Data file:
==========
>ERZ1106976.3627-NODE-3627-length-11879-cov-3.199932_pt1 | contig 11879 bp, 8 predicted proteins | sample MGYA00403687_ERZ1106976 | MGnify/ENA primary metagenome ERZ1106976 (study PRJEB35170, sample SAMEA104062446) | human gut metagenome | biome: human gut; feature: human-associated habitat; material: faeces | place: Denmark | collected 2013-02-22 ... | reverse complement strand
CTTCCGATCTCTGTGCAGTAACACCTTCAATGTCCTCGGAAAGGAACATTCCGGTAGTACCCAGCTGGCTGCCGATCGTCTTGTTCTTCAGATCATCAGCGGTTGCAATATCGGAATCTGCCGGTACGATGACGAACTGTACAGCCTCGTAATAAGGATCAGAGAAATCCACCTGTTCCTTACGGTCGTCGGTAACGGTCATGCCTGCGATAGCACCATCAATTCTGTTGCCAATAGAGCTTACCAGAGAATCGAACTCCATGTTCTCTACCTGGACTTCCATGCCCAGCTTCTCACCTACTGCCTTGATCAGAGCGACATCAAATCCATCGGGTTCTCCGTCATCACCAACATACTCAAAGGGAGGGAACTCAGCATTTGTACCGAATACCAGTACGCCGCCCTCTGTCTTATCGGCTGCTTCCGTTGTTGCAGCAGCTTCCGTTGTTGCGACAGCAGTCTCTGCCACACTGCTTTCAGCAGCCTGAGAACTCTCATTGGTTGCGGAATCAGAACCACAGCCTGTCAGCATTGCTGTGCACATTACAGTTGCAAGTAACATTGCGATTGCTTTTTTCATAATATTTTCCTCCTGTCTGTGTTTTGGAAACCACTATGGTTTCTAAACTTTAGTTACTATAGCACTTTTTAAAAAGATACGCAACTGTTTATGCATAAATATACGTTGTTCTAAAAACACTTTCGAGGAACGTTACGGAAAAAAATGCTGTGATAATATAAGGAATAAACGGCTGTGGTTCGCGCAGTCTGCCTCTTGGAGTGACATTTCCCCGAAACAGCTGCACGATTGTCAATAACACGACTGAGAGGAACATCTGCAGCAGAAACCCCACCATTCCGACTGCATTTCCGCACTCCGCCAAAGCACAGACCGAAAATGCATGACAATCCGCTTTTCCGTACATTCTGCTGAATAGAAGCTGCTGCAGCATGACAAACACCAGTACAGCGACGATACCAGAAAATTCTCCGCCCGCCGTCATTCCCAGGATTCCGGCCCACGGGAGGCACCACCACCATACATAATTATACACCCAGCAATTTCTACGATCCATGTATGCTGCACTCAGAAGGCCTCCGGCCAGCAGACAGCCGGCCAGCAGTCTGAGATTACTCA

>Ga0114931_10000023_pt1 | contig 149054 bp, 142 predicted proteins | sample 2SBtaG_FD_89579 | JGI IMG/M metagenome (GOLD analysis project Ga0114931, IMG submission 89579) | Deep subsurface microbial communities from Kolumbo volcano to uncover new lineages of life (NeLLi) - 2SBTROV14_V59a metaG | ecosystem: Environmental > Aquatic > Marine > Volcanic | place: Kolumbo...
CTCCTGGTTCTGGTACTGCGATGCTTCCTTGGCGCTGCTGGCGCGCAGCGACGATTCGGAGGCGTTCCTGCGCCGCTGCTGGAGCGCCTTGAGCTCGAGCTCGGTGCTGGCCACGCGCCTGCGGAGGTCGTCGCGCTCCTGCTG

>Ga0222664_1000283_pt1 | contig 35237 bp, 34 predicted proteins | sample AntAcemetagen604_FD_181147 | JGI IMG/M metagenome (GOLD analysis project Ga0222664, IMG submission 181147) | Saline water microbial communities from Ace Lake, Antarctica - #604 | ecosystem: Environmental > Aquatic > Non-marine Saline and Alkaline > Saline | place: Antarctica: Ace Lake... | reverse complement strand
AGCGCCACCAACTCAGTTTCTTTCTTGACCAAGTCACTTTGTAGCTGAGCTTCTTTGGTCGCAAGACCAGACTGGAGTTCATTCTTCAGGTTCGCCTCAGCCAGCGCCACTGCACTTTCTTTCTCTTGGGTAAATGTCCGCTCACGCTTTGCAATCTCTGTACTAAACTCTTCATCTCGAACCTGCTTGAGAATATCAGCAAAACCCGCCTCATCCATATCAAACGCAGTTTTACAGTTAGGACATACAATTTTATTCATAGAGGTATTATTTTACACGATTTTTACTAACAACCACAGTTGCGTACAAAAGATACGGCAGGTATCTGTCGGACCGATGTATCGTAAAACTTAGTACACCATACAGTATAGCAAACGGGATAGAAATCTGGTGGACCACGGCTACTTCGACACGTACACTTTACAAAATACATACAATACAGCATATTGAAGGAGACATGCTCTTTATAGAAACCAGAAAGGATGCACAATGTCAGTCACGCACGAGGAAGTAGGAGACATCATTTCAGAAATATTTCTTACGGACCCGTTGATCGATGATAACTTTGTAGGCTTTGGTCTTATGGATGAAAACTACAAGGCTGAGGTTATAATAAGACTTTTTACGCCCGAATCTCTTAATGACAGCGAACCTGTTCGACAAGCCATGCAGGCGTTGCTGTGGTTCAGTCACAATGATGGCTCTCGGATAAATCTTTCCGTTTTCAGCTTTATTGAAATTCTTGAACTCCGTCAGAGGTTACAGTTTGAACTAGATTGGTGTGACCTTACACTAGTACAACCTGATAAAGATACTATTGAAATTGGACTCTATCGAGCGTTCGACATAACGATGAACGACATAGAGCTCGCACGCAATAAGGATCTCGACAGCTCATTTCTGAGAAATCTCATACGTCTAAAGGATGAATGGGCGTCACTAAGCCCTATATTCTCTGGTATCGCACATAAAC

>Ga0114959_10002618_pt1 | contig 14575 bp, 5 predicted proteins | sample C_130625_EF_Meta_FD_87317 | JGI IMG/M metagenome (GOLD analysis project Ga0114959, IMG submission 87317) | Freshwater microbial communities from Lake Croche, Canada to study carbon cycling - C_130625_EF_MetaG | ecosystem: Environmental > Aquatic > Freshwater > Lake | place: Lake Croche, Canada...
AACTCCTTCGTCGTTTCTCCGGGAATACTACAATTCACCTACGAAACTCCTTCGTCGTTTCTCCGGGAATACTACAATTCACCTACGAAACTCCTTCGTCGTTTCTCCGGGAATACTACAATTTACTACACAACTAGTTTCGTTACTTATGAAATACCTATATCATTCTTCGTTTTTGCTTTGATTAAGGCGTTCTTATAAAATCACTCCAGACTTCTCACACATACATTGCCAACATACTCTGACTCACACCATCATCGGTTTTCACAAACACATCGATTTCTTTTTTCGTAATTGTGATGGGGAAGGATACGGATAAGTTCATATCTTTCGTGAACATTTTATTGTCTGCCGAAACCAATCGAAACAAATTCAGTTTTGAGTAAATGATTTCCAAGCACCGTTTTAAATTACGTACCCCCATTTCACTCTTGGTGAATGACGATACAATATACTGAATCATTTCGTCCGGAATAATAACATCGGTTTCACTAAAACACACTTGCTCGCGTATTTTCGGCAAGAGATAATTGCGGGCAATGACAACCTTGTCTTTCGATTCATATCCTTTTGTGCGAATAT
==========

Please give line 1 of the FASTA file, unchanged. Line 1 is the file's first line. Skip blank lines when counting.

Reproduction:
>ERZ1106976.3627-NODE-3627-length-11879-cov-3.199932_pt1 | contig 11879 bp, 8 predicted proteins | sample MGYA00403687_ERZ1106976 | MGnify/ENA primary metagenome ERZ1106976 (study PRJEB35170, sample SAMEA104062446) | human gut metagenome | biome: human gut; feature: human-associated habitat; material: faeces | place: Denmark | collected 2013-02-22 ... | reverse complement strand